15. Good advice, with the presumption that lever rightly is engaged with the clutch groove. It seemed to me however that Cduke complaining about, that the stem acts unusual dispite repeated try. I fully agree with yankee to tighten the set lever screw and proceed as he say. We never know, that just might be it. When it gets to the point where repeated tries fail to produce proper resilts, it gets frustrating, gets on ones nerves and that is the ingredient for ruining a movement. So , seeing a picture helps as it did when cduke saw pic of the keyless.he now is sure , he can do it.and that fearless feeling goes a long way, plus taking a look all components of the keyless to make sure only good parts are in when the back is closed. Cduke is hands on screwdriver .He pays attention. The stem has no choice but to function right. Regards joe.
  16. Hi all, any thoughts on the items above? I have completed a teardown and rebuild of the calendar works, which has helped with the sticking of the crown. I also noticed the day does advance when the movement is out of the case but there doesn't appear to be enough travel on the stem to activate it when in the case. Would this suggest the stem has been replaced with one that's too short? Also, in looking at the inner bezel, it appears like removing it and cleaning thoroughly might be a good place to start. Any ideas on how to remove the outer ring surrounding the crystal though? It seems I'd need to do this to access the inner bezel. Finally, any grease or oil required for this bezel to function smoothly? Apologies for the barrage of questions, thanks in advance for any advice
  17. Peet

    Hi there from Peet

    Hmm sorry @clockboy, perhaps this message is for someone else?
  18. yankeedog

    Fitting a watch crystal

    As for super glue... it can be removed with acetone.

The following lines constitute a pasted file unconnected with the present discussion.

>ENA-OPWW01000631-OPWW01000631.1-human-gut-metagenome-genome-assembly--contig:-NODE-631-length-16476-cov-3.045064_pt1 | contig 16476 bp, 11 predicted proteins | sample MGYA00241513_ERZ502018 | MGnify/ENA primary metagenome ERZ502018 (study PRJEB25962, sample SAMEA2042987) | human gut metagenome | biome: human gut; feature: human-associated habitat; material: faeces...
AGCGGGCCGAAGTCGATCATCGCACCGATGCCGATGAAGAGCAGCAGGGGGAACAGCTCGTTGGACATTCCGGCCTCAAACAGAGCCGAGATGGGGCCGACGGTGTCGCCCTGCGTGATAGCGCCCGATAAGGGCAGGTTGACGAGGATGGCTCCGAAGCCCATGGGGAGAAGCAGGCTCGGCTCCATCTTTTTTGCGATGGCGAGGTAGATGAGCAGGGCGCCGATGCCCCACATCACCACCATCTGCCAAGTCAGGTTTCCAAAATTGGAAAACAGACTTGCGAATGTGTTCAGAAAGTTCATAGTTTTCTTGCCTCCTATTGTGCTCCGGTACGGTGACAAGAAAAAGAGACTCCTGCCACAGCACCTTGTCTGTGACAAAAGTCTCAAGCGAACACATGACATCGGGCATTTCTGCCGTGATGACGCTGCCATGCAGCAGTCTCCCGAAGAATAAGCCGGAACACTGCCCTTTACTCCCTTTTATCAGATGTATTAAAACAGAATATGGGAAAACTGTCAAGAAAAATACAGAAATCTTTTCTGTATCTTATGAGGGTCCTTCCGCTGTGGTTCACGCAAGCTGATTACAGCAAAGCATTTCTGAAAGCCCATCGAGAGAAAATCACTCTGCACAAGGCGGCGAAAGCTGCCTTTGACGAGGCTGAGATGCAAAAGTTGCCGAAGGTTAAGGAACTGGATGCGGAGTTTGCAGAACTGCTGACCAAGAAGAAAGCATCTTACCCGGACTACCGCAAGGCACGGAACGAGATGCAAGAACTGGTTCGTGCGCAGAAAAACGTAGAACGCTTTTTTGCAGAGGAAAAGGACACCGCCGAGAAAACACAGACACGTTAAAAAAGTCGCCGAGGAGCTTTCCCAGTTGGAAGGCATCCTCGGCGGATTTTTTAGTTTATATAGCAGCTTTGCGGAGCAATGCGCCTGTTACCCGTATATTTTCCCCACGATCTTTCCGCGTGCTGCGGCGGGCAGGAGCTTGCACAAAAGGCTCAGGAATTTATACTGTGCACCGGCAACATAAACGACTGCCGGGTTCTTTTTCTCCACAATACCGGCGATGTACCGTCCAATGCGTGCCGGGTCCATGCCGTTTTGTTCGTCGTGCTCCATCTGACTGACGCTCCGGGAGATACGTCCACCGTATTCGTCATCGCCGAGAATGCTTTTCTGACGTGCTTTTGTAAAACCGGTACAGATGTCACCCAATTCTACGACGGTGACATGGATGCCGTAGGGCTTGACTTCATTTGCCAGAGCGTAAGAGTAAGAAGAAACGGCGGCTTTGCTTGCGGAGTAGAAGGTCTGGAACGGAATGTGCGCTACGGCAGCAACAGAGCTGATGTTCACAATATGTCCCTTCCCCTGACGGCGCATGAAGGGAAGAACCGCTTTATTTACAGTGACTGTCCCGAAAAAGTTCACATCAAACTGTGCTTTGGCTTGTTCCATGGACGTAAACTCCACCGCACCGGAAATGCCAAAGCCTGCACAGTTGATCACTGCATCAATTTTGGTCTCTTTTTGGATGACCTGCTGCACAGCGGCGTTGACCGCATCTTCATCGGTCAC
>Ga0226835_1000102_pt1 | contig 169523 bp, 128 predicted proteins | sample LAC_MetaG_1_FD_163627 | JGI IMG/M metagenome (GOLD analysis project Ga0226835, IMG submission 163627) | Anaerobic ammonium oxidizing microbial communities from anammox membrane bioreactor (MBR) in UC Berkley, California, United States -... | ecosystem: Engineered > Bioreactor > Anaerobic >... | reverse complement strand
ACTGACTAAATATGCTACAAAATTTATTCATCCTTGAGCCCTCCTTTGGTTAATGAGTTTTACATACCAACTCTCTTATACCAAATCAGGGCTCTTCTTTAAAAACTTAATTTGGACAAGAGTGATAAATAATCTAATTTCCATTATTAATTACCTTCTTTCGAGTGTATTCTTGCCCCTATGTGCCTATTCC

19. JerseyMo

    Fitting a watch crystal

    is the case a snap back or a screw down?
  20. yankeedog

    Hello! Tudor Cal 1182 stem problems!

    If you haven't got it already try this....with the stem out tighten the set lever screw.push in the stem. it will not fully insert, but it will push the set lever in.loosen the set lever screw about a turn, and see if the stem will insert.if it does, tighten the set lever screw. you may find that set lever now engages the groove in the stem and things work as they should.
  21. If the movement is branded tudor, in house high grade ETA ,it is a jewel. We should discuss every step, let us see the pics as you progress please and good new screw drivers of the proper size, movement holder makes lots of difference to perform repair neatly. Generally cheap movements are suitable to work on for less experiemced folks. The work is simple, the name of the game is not to screw up. So please don,t hesitate to ask and excercise caution, do not skip any point made, you will get your jewel working fine on your wrist. Regards joe
  22. yankeedog

    Fitting a watch crystal

    I will have to try that.
  23. philipk5

    Fitting a watch crystal

    If the internal diameter of the case measures 27.80mm then a 28.00 low dome acrylic should be able to be fitted using a "claw". It needs to be tight enough to provide some sort of seal and not fall out but not so tight it won't fit!!. If you use any sort of adhesive it will make removing the acrylic somewhat difficult in the future (probably next week when a proper case back turns up). Also make sure that the crystal doesn't foul the stem &/or pushers and any moving parts. Photos of your watch front & rear may remind someone they have something in their scrap bin? Hope this makes sense, and helps keep another watch in use. Cheers Phil.
  24. Yesterday
  25. Hi friend, Welcome to this fine forum. You need to De-Magnetise never magnetise. Or De- Gauss as it is sometimes called. All good wishes, mike.
  26. measuretwice

    Help finding lathe collets

    ok, I see whats going on. You used a thread pitch gauge that showed it 40 tpi . You can have a forty tpi thread of any diameter you want to make (in your case its 5.5mm), BUT the gauge you had was Whitworth and the standard for Whitworth for a 1/8" dia thread IS 40 tpi. i.e. a 1/8" diameter whitworth fastener will be 40 tpi and the leaf of Whitworth gauge assumes if you have 40 tpi dia is 1/8". btw its not a Whitworth thread but the gauge worked well to identify the pitch so mission accomplished (Whitworth is 55 degrees with rounded corners vs metric or imperial standard threads which are 60). Clear as mud? moot with a new set of collets and matching drawbar but I was wondering where the 1/8 came from